A research group at Chalmers University of Technology, Sweden, has developed an efficient process for breaking down any plastic waste to a molecular level.
A research group at Chalmers University of Technology, Sweden, has developed an efficient process for breaking down any plastic waste to a molecular level. The resulting gases can then be transformed back into new plastics – of the same quality as the original. The new process could transform today’s plastic factories into recycling refineries, within the framework of their existing infrastructure.
The fact that plastics do not break down, and therefore accumulate in our ecosystems, is one of our major environmental problems. But at Chalmers, a research group led by Henrik Thunman, Professor of Energy Technology, sees the resilience of plastic as an asset. The fact that it does not degrade makes it possible for circular usage, creating a true value for used plastic, and therefore an economic impetus to collect it.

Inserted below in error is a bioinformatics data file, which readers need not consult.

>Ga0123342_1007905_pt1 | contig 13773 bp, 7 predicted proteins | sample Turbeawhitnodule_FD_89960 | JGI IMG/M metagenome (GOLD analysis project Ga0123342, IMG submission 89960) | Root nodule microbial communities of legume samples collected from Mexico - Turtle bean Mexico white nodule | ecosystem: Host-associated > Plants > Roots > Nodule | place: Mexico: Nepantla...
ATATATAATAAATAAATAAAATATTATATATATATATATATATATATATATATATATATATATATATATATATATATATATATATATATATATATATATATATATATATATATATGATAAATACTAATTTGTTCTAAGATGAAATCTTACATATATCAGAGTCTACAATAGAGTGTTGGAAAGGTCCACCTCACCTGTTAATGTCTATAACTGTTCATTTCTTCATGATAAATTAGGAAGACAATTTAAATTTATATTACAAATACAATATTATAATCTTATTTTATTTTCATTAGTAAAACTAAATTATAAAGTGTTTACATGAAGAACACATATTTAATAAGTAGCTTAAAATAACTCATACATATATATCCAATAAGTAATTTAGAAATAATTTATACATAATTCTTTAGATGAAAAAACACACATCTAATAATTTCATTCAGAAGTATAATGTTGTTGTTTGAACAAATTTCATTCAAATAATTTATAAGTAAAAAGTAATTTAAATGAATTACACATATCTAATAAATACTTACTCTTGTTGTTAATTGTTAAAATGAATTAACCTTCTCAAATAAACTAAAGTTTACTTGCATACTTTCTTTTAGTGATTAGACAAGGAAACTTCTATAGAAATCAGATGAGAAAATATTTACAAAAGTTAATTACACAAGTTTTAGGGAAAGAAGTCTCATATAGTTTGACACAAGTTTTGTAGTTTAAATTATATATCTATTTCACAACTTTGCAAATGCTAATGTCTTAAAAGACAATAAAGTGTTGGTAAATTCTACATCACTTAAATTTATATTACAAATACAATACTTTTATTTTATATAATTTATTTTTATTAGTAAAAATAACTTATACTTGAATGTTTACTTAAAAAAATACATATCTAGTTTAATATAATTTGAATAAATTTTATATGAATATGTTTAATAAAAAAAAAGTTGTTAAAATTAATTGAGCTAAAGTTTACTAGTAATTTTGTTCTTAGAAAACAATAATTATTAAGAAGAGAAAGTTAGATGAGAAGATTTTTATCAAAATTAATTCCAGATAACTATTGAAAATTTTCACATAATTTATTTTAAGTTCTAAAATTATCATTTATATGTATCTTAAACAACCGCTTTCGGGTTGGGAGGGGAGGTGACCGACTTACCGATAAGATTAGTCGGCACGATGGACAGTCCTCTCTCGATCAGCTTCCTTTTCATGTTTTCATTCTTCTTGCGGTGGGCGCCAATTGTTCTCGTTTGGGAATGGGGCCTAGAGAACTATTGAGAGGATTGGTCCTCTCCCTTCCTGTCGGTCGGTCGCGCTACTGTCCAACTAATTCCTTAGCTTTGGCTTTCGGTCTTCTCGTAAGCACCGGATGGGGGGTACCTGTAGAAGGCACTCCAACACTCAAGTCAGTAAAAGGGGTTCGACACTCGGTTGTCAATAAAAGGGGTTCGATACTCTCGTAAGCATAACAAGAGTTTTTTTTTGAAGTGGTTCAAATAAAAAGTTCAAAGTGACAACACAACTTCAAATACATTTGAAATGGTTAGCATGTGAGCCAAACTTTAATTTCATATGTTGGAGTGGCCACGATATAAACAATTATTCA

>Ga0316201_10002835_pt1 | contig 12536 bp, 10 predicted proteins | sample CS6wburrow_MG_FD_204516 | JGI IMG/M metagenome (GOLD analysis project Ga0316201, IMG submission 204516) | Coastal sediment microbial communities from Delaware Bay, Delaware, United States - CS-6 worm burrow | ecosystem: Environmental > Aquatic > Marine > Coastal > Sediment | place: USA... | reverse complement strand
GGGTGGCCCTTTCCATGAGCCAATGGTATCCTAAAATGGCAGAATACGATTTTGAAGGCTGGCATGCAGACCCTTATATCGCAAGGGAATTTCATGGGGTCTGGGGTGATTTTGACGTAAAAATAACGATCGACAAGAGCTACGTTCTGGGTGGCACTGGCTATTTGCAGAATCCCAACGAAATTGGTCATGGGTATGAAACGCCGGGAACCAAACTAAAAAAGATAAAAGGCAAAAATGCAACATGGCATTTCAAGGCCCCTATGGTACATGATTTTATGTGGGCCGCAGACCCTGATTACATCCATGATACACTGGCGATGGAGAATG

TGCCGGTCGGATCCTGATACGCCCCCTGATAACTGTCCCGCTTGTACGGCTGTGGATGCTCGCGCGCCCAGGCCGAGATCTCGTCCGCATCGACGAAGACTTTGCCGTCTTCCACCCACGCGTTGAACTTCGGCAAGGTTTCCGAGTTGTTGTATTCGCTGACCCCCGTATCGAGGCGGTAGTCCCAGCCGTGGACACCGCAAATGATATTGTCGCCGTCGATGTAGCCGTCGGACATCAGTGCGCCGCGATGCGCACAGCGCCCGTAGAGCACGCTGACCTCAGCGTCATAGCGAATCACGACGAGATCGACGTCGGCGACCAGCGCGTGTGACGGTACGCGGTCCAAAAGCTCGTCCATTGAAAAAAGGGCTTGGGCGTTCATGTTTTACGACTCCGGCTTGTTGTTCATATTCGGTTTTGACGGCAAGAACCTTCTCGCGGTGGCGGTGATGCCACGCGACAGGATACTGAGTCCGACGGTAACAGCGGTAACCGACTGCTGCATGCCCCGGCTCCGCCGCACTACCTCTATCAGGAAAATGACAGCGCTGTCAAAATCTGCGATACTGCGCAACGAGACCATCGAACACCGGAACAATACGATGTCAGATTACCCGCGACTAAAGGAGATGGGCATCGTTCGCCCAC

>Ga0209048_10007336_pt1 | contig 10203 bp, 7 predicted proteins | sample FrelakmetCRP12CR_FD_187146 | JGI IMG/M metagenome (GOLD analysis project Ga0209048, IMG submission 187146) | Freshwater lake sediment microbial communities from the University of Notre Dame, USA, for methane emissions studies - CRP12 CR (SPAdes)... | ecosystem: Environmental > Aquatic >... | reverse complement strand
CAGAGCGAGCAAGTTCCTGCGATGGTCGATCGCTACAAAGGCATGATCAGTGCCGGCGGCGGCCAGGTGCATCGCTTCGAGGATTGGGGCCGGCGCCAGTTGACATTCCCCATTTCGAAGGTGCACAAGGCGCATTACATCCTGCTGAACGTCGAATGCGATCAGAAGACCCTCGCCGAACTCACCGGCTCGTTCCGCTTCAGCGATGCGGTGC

“We should not forget that plastic is a fantastic material – it gives us products that we could otherwise only dream of. The problem is that it is manufactured at such low cost, that it has been cheaper to produce new plastics from oil and fossil gas than from reusing plastic waste,” says Henrik Thunman.